Temporary art exhibitions are an entry point for artists to create work in the public realm. Artists are given opportunities to engage the City as a studio and a playground, providing unexpected creative experiences. Check out what’s happening today!
Temporary Art Installations
Reflections Space: Shine ON
North Fence on 30th Ave. between Harris & University
Brought to you by ArtCity Eugene
Shine ON is a SAFE community building public art project that brings school communities, neighborhoods, and the town together on a quest for hope, purpose and creativity through an eco-based and collaborative public art creation. The vision for Reflections Space: Shine ON is to create an inspiring message that the community will carry forward.
Participants can show up to participate in creating the art when they like. There is no mass gathering, only the need to observe, be respectful and wait your turn to add your special items, recycled plastic, or found objects that will fill in the letters and literally spell out the words “SHINE ON”. The letters S-H-I-N-E O-N are ‘mapped’ out with color coded tape on the chain link fence. Participants simply tie their objects into the letter that matches the color of each object. Together we create and Shine ON.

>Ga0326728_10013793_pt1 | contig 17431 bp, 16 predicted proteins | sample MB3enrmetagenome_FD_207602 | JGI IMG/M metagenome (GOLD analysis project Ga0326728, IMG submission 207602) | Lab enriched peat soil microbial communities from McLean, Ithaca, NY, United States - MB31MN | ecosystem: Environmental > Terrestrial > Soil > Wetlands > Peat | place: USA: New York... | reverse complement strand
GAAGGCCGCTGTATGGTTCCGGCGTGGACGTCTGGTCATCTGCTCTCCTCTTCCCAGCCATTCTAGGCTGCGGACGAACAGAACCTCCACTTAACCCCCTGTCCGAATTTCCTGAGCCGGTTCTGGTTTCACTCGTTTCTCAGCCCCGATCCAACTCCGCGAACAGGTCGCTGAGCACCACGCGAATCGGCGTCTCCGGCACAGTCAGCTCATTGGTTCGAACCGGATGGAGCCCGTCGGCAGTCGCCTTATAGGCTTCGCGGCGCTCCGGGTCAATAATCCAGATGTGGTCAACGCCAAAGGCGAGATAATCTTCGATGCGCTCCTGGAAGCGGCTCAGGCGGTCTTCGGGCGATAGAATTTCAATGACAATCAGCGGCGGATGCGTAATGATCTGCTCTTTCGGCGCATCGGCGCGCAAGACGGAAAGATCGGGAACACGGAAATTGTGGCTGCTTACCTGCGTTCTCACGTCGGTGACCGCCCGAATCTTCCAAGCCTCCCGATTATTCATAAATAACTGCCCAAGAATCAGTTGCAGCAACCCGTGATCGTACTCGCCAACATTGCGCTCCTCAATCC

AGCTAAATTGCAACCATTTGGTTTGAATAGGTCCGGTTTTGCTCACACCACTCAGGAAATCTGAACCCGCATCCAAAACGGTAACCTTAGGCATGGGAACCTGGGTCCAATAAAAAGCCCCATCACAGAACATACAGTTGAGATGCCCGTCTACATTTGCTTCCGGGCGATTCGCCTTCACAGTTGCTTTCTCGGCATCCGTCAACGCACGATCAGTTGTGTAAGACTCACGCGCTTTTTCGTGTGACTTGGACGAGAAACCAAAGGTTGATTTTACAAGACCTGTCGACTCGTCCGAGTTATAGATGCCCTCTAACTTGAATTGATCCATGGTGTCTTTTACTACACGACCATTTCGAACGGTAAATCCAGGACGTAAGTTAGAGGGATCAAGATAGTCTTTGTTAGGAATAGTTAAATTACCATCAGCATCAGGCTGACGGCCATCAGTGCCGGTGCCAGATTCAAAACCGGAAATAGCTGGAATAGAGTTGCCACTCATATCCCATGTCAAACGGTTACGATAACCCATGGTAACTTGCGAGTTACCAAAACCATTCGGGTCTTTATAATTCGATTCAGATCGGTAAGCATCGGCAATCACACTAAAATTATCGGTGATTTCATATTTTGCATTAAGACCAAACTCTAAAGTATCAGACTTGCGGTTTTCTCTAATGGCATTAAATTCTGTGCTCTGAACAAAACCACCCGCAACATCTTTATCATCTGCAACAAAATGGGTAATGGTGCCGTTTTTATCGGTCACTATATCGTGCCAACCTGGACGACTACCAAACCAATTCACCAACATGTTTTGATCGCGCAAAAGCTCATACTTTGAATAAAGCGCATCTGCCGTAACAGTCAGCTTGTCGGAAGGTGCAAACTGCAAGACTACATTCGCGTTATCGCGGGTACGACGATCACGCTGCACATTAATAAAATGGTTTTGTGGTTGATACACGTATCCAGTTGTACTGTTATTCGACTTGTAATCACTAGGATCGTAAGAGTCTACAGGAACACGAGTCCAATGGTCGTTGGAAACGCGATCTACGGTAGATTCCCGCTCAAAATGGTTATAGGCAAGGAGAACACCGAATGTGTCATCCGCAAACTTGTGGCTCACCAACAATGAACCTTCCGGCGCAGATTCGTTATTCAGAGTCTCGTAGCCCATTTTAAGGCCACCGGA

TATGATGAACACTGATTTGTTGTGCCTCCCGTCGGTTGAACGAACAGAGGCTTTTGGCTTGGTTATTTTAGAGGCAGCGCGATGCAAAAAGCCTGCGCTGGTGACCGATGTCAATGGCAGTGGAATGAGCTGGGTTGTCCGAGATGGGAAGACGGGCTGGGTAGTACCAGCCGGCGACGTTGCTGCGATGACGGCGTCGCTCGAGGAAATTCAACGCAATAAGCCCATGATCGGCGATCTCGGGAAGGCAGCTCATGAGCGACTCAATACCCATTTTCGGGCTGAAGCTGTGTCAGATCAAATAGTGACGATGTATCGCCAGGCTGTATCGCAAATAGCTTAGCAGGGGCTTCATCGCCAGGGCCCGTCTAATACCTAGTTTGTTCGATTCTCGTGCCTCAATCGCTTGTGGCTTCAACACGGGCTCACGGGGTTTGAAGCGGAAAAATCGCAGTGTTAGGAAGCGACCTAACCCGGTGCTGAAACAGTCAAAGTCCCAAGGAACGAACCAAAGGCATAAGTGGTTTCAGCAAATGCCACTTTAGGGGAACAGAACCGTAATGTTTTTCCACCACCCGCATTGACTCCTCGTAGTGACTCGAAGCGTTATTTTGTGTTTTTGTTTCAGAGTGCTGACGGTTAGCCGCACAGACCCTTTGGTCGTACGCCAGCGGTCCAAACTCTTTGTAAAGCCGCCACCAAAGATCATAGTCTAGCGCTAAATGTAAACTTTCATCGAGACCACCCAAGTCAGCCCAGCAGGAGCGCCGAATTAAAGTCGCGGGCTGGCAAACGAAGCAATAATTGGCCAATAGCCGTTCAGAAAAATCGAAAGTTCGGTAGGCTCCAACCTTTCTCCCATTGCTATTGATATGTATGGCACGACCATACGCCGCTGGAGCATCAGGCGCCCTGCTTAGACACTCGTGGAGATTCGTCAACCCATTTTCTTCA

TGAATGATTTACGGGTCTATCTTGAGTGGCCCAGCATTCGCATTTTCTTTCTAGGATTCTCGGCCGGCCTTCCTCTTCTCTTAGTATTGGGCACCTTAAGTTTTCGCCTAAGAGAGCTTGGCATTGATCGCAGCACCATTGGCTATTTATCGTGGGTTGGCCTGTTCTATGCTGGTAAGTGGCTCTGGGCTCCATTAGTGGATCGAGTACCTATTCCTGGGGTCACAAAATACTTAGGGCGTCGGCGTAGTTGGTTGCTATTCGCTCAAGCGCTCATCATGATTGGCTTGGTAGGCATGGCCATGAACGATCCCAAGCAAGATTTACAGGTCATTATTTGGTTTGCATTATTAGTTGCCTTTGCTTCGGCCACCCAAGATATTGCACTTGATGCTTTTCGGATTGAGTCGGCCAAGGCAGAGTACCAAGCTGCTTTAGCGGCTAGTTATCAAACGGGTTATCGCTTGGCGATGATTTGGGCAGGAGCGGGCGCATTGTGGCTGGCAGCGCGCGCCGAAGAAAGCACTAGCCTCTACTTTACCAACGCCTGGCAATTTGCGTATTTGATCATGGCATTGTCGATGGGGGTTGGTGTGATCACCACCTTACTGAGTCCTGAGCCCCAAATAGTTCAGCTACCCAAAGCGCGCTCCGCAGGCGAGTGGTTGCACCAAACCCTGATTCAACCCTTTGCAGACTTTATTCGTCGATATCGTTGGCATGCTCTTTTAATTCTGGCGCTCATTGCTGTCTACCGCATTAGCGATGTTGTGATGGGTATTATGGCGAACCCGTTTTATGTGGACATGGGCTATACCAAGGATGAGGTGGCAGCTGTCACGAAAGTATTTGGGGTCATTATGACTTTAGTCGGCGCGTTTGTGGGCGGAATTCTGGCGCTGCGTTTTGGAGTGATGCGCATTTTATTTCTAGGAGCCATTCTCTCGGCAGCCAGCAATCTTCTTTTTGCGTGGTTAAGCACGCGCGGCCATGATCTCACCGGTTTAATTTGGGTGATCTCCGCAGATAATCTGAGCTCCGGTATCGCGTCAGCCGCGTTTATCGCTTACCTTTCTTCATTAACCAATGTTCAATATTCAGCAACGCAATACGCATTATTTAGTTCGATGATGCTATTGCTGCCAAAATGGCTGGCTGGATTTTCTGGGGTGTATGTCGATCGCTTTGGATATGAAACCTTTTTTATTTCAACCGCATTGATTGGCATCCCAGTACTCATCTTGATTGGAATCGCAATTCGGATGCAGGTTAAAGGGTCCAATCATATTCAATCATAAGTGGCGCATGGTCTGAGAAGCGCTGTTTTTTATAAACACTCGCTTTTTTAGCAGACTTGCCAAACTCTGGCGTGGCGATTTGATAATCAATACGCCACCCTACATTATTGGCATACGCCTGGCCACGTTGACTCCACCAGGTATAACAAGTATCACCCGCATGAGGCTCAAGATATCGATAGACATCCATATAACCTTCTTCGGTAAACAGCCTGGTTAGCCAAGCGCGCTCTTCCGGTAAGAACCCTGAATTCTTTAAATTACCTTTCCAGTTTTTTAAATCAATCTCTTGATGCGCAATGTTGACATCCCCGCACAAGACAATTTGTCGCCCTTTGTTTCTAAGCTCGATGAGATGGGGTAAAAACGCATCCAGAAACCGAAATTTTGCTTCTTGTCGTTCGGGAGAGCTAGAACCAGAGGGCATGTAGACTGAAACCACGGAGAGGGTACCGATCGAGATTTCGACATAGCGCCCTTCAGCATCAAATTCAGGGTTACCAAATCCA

Reflections Space: A Call for Our Future
Mid August-December 2020, Installation 2022
Found in the Whiteaker Neighborhood. More details to come.
Brought to you by Whitaker Community Art Team
The murder of George Floyd by a Minneapolis police officer has sparked global social movements calling for change in the institutions that perpetuate systemic racism destroying black communities and ending black lives. Simultaneously, COVID-19 has fundamentally altered the way in which we interact with each other and express ourselves, both privately and publicly, causing, for some, a profound and sustained sense of isolation.
In “A Call for Our Future” the Whiteaker Community Art Team (WCAT) is using a mobile visual art installation that resembles a British Red Telephone Box, creating an invitation for participants to call their future selves. Inside the installation, the WCAT will have instructions for participants to call a phone number and provide a message to their future selves, two years from now, reflecting on what future they want, and commit to building. These expressions will then be recorded and transcribed. After being recorded and transcribed, these messages will then be shared with the community in two years, through audio and visual installations. Participants will then be able to reflect on what they were experiencing during a time when it took a global pandemic to provide people the space and free time to join an international human rights movement against black violence, racism and systemic oppression.